Turning to FIG. 1B, in one or more embodiments, a statement (150) includes variables (152A, 152N). Each variable (152A) may be a table variable (154) or an application variable (156). In one or more embodiments, a table variable (154) accesses the contents of one or more tables. The table variable (154) may include a column identifier (158) of a column (122A) in a table (120). The column identifier (158) may be thought of as a variable in the sense that the column identifier (158) may be used as a placeholder for the values of the cells of the column (122A), analogous to a variable that functions as a placeholder for the possible values of the variable.

Alternatively, the table variable (154) may be a cell identifier (160) corresponding to one of the cells (124) in a table (120). In one or more embodiments, the cell identifier (160) includes a column identifier (158) and a row identifier. The row identifier may correspond to a row in the table (120).

In one or more embodiments, an application variable (156) may reference a location in the code (110) where a value is stored, such as an allocation site. An allocation site may be a statement in the code (110) that declares, instantiates, and/or initializes an object. An application variable (156) may refer to a simple allocation site (e.g., a numerical or string value), may refer to a complex allocation site (e.g., a base object or structure containing one or more fields), or may refer to a field in a complex allocation site. The allocation site may contain different values at different points in time. In one or more embodiments, the allocation site may refer to a location in a memory (e.g., a heap memory) of the computer system (100) that is allocated when a function in the code (110) is executed.

Returning to FIG. 1A, in one or more embodiments, the abstract state repository (130) assigns abstract states (132A, 132N) to statements (114A, 114N). Returning to FIG. 1B, in one or more embodiments, an abstract state (170) assigns abstract values (172A, 172N) to variables (152A, 152N). In one or more embodiments, each abstract value (172A, 172N) corresponds to a set of concrete values. An abstract value (172A) may correspond to a set of concrete values that may be assigned to a variable (152A) during the execution of the code (110). Thus, an abstract value (172A) may define a constraint on the possible concrete values that may be assigned to a variable (152A) during the execution of the code (110). In one or more embodiments, an abstract value (172A) may be represented by a regular expression. For example, the regular expression may represent the possible string values of a variable (152A) as determined by a string-constraint solver. Examples of abstract values (172A, 172N) for integers include: any integer, any positive integer, any even integer, any odd integer, any nonzero integer, a set of specific integers, etc. Examples of abstract values (172A, 172N) for strings include: any string, any non-empty string, a specific string, a set of specific strings, numerical strings, non-numerical strings, etc.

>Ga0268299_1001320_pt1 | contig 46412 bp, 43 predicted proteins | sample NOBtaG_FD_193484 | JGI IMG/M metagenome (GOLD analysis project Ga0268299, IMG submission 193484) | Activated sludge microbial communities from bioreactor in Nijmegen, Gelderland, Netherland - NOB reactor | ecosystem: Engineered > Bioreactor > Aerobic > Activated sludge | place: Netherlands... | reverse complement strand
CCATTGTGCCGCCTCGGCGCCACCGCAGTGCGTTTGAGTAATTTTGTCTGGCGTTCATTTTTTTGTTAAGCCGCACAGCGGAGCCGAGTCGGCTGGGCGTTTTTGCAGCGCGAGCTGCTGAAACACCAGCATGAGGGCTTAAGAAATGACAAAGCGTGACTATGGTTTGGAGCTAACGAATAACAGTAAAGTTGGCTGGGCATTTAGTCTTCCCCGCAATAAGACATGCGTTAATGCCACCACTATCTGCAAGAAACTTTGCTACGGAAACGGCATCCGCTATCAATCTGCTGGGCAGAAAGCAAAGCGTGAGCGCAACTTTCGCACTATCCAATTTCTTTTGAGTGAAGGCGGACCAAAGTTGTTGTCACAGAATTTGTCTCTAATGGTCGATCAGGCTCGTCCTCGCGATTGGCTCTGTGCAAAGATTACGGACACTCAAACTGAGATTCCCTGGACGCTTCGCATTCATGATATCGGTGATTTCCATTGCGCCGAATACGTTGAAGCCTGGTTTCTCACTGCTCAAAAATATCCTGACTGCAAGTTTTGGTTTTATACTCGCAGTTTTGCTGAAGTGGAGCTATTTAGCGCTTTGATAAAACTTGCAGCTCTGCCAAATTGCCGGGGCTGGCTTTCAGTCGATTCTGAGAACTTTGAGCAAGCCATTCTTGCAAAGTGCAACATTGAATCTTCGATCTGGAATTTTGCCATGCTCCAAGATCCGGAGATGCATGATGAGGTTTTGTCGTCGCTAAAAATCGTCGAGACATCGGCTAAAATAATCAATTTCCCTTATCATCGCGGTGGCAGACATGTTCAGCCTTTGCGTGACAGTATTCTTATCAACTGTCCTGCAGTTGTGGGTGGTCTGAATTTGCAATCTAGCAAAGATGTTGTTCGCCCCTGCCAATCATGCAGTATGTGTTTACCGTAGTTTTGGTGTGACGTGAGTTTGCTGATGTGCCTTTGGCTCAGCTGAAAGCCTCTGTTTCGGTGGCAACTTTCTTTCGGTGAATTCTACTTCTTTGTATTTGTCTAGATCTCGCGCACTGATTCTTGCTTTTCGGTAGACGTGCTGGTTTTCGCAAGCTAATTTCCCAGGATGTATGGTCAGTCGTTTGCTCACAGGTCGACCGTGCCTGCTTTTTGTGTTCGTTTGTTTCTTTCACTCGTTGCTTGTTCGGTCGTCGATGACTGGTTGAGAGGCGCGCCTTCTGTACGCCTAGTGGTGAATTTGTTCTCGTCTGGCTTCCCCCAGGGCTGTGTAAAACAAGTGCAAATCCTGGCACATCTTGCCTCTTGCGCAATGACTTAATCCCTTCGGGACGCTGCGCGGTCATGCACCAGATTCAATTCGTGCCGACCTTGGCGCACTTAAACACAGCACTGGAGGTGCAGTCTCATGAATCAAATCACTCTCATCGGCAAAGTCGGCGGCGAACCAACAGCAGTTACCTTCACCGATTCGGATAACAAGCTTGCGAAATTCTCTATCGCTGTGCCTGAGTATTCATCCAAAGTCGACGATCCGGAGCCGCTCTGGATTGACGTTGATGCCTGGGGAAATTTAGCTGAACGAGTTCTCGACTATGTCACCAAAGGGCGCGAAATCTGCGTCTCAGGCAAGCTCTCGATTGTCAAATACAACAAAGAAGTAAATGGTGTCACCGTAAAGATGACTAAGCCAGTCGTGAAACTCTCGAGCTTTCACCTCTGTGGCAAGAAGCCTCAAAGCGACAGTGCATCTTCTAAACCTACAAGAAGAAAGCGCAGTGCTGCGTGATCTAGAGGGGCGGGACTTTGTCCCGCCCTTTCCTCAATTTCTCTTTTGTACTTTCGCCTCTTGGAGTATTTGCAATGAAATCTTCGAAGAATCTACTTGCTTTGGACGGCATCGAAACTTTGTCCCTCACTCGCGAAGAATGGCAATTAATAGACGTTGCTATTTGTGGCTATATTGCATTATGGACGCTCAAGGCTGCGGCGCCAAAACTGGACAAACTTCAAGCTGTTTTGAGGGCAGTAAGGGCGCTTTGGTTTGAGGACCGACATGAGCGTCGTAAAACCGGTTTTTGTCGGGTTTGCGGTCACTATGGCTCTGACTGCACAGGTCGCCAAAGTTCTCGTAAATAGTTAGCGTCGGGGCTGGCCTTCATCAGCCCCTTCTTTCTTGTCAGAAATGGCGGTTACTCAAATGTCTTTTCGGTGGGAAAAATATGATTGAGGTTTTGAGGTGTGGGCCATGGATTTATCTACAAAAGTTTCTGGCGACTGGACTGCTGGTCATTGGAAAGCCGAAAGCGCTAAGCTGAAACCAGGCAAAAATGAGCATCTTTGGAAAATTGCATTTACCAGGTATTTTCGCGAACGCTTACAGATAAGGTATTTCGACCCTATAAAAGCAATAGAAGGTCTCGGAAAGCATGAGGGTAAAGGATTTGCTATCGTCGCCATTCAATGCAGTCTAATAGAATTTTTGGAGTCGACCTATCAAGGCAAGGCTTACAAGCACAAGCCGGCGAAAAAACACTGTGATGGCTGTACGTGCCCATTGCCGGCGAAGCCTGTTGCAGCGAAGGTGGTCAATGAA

Returning to FIG. 1A, in one or more embodiments, the target analysis (134) is a type of analysis to be performed on the code (110). In one or more embodiments, the target analysis (134) is performed using abstract interpretation. Abstract interpretation is a static analysis technique that over-approximates the behavior of the code (110), enabling the code analyzer (104) to check whether the code (110) can exhibit defective (e.g., malicious) behavior under any possible execution, without directly executing the code (110). In one or more embodiments, the static analysis analyzes abstract states (132A, 132N) associated with statements (114A, 114N).

Returning to FIG. 1B, in one or more embodiments, the target analysis (134) includes source functions (162), sink statements (164), and modifier functions (166). In one or more embodiments, a source function (162) may receive a value of interest, relative to a type of analysis to be performed on the code (110). For example, when the target analysis (134) is a taint analysis, the source function (162) may receive a tainted value from an external source. Continuing this example, the tainted value may correspond to a user-supplied or externally generated value (e.g., an unknown value that is potentially controlled by an attacker). The source function (162) may receive the tainted value directly from an external source (e.g., via an application program interface (API)). Alternatively, the source function (162) may receive the tainted value via a taint flow (e.g., via a series of function calls that transmit the tainted value from the external source). As another example, when the target analysis (134) is an escape analysis, the source function (162) may receive sensitive data (e.g., where the source function (162) may have confidential access privileges).